CASPER, Wyo. — A Natrona County woman who pleaded guilty to spending over $21,000 of company money was ordered to pay back the full amount, do three years of supervised probation and write a letter of apology.
Denise Lynn Johnson, 58, originally faced eight felony and two misdemeanor counts of unauthorized use of a credit card during her time as a bookkeeper for Inter-Mountain Pipe and Threading Company.
Unauthorized charges “for her own pleasure and benefit,” as Judge Catherine Wilking put it, included hotel stays, Netflix and Hulu subscriptions, vaping products, car washes and essential oil purchases.
The boss, Dana Bonander, told police that essential oils were not necessary for the job at Inter-Mountain, according to the Mills Police Department report.
At sentencing Thursday, Bonander told the court he was worried that the deal worked out with the state might allow other businesses to be victimized.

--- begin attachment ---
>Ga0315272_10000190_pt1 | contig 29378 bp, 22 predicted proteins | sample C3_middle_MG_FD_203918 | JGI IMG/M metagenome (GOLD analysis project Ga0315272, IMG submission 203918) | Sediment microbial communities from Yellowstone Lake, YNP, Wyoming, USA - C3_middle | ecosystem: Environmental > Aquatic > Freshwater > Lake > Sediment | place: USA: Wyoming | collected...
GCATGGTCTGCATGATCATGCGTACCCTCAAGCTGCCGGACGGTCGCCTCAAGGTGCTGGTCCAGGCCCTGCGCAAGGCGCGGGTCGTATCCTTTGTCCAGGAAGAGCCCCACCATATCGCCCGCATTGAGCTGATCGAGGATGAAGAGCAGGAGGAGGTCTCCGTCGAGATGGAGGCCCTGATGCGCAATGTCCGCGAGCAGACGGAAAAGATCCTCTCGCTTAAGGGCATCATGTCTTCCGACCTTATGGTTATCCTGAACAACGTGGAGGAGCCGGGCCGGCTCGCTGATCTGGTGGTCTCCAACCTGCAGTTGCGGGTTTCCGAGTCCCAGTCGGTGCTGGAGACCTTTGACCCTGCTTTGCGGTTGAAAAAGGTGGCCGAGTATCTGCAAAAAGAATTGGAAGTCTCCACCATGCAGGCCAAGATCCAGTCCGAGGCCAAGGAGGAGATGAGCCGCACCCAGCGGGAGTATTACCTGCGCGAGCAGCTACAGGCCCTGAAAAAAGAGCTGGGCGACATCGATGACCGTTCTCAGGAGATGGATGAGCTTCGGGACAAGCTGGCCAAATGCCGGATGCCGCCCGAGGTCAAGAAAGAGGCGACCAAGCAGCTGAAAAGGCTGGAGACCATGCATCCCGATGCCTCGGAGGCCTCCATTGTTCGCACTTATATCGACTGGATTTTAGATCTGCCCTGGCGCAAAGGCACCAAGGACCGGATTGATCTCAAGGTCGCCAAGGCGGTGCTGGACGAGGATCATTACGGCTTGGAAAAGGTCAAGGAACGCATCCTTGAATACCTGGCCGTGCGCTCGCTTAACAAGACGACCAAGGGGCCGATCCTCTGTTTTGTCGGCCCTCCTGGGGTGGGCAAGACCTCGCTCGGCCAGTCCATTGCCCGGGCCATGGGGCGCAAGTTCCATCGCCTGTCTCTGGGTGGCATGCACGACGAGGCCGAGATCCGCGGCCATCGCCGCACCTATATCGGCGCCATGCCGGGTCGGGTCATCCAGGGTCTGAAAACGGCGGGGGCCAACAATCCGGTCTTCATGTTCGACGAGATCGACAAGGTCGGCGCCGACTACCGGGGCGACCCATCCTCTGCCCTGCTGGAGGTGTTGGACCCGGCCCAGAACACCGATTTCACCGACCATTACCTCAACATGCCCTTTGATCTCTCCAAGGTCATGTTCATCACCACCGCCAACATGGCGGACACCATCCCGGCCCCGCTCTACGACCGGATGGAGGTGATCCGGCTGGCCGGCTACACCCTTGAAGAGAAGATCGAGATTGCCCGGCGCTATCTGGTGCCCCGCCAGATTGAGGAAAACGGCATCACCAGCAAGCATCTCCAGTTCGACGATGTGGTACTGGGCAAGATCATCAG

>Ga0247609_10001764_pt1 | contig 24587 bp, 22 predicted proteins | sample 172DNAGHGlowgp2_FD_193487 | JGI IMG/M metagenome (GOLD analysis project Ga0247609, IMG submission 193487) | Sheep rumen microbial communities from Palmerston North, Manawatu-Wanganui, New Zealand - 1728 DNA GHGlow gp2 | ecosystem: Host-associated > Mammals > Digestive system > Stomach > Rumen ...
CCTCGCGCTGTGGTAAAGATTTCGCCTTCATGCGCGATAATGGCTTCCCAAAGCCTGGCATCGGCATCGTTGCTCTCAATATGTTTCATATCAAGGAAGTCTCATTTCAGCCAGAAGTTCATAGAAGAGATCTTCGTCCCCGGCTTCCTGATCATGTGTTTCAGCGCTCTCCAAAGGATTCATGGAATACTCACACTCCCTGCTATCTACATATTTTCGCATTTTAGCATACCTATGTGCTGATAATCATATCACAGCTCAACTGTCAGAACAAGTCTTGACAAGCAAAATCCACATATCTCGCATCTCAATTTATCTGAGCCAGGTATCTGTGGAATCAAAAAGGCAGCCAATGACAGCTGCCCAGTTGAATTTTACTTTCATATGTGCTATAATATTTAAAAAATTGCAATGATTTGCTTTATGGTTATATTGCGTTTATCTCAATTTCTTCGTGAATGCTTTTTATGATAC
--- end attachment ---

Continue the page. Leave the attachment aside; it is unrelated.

The state has recommended that Johnson’s conviction be deferred under first-time offender statutes as she has no other significant criminal history.
Bonander said that Johnson began abusing the company credit card the first month she got access to it, and the whole affair has forced a change in the family-owned company’s culture.
District Attorney Dan Itzen noted that Johnson had told presentence investigators she had an “addiction to spending.” Regarding his office’s recommendation for Johnson’s deferred conviction, Itzen said “it was a close call.”
Judge Wilking said that “close call” was “kind of an understatement in the Court’s mind.”
“Crimes like this are extremely egregious because of the frequency with which they occur,” Wilking said. “It wasn’t just a one-time use of the credit card, it was time and again. And she’d been placed in a position of trust, which she violated every time.”
Inter-Mountain was able to recover $18,965.97 through insurance. Johnson is ordered to pay that back as well as the remaining $2,894 to the company.
Wilking also ordered Johnson to do 30 hours of community service a month.
Because Johnson declined to make a statement when invited to address the court Thursday, Wilking also ordered that Johnson compose “a sincere, well-thought-out apology” to the victim.